Tuesday, January 09, 2007

Bolder Strategy is Needed to Secure Victory in Iraq

Yesterday's lead editorial at the Wall Street Journal argued that President Bush's new approach in Iraq needs to be bold if the proposed troop surge is to be successful:

President Bush is set to announce his new strategy for Iraq this week, and the early signs are that it will include both more American and Iraqi troops to improve security, especially in Baghdad. We think the American people will support the effort, as long as Mr. Bush treats this like the all-in proposition it deserves to be.

If the stakes in Iraq are as great as Mr. Bush says--and we believe they are--then he should commit whatever forces are needed to achieve success. The public's support for the Iraq campaign is waning, in major part because the casualties and expense have been producing no visible progress. Even with Democrats running Congress, Mr. Bush has a political window to pursue a more robust security strategy. The paradox is that the fastest way home from Iraq is a bolder commitment now....

The main objections to this new push in Iraq seem to be two: First, that military victory is no longer possible amid a "civil war" in Iraq; and second, that Prime Minister Nouri al-Maliki's government is sectarian and thus will not compromise enough to achieve the political ends that must accompany improved security.

We aren't generals, but on the first point there are many serious people who believe success is still achievable in Iraq. They include retired four-star General Jack Keane and military historian Fred Kagan, who recently worked with some of the military's brightest officers to suggest a plan to secure Baghdad under the auspices of the American Enterprise Institute. Among those officers is Colonel H.R. McMaster, the mastermind of the Tal Afar campaign. The President's two most important political allies on Iraq, Senators John McCain and Joe Lieberman, also both believe more troops will make a difference.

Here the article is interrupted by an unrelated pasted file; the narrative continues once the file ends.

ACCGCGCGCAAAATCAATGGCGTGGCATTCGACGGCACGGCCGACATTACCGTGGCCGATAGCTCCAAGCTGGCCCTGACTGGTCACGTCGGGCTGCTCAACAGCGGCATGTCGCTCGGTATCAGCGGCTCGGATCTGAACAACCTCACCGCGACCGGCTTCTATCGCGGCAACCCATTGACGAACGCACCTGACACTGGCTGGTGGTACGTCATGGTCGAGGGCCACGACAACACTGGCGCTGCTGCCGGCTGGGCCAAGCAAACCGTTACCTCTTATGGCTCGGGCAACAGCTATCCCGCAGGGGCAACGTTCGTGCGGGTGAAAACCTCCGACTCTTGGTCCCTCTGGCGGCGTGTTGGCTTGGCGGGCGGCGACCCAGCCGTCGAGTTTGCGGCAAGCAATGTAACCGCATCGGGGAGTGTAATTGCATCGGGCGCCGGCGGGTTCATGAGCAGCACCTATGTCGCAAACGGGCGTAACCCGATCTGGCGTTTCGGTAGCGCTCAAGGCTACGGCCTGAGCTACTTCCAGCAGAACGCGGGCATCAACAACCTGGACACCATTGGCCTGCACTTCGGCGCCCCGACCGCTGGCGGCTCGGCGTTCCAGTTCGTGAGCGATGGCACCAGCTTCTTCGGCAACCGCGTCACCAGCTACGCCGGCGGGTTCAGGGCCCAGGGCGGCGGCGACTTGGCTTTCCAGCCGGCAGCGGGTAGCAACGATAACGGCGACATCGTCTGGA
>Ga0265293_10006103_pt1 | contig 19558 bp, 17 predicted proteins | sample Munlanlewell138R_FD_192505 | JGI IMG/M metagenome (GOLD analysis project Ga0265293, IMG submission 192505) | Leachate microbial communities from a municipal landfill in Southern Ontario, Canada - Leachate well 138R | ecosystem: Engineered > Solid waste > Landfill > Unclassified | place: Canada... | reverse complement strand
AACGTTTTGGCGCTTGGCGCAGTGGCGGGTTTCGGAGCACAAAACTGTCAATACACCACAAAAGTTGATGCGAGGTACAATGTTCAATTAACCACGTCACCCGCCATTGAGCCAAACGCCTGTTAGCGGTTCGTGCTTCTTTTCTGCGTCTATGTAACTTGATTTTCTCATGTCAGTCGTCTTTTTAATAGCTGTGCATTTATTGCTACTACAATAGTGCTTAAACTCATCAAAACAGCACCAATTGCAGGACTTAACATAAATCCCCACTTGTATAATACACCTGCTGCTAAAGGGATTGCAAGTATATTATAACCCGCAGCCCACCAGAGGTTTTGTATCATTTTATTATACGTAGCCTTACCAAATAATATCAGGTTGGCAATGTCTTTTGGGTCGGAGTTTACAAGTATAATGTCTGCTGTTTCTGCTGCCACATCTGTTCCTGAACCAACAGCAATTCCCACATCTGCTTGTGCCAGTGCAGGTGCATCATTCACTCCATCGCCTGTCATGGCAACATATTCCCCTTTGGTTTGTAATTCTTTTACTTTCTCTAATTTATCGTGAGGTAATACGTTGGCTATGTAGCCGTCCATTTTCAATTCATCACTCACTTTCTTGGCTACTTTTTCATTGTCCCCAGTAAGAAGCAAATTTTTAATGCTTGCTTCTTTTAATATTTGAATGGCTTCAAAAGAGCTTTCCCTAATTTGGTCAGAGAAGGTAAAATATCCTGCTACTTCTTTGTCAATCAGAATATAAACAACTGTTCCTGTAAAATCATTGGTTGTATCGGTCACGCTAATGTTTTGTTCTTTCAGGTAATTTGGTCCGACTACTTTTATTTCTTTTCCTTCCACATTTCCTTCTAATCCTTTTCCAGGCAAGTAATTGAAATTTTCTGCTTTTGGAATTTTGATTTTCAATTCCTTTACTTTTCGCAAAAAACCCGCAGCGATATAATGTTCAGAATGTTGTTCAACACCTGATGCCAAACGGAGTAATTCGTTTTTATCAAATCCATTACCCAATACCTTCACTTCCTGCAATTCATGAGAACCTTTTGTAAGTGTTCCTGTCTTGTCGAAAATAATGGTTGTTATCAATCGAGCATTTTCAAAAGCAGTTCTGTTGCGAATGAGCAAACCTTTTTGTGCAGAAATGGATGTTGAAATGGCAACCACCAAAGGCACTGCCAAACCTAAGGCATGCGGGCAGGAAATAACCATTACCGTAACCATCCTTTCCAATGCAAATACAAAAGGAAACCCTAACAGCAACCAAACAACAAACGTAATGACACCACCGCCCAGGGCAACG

As for Mr. Maliki, no one is suggesting that Iraqis be given a blank check. His political alliance with radical Shiite Moqtada al-Sadr is a problem and is one reason we advised the Administration against deposing Ibrahim al-Jaafari. But al-Sadr's influence has risen along with the sense that the Iraqi Army couldn't provide security and that the U.S. was headed out the door. One goal of any larger deployment would be precisely to bolster the forces of Shiite moderation against al-Sadr....

What is sure to radicalize the Shiites is an early U.S. departure. They would then have little choice but to call on Iran and Hezbollah and anyone else for the military aid to defeat the Sunni terrorists. The forces of Shiite democracy, led by Grand Ayatollah Ali Sistani, would be swamped. Then there really could be a Shiite dictatorship in Iraq, along with ethnic cleansing on a scale unseen since the India-Pakistan diaspora.
The editors go easy on Prime Minister Maliki. Also in the Journal yesterday, Bing West and Eliot Cohen argued that the U.S. should give Maliki an ultimatim: end the sectarianism or the U.S. is out of there. West and Cohen argue that security in Iraq has become a law enforcement problem, and success there will come not from a U.S. troop surge, but by doubling the size of Iraq's army and providing more intensive American training and control of beefed up, nonsectarian Iraqi police forces.

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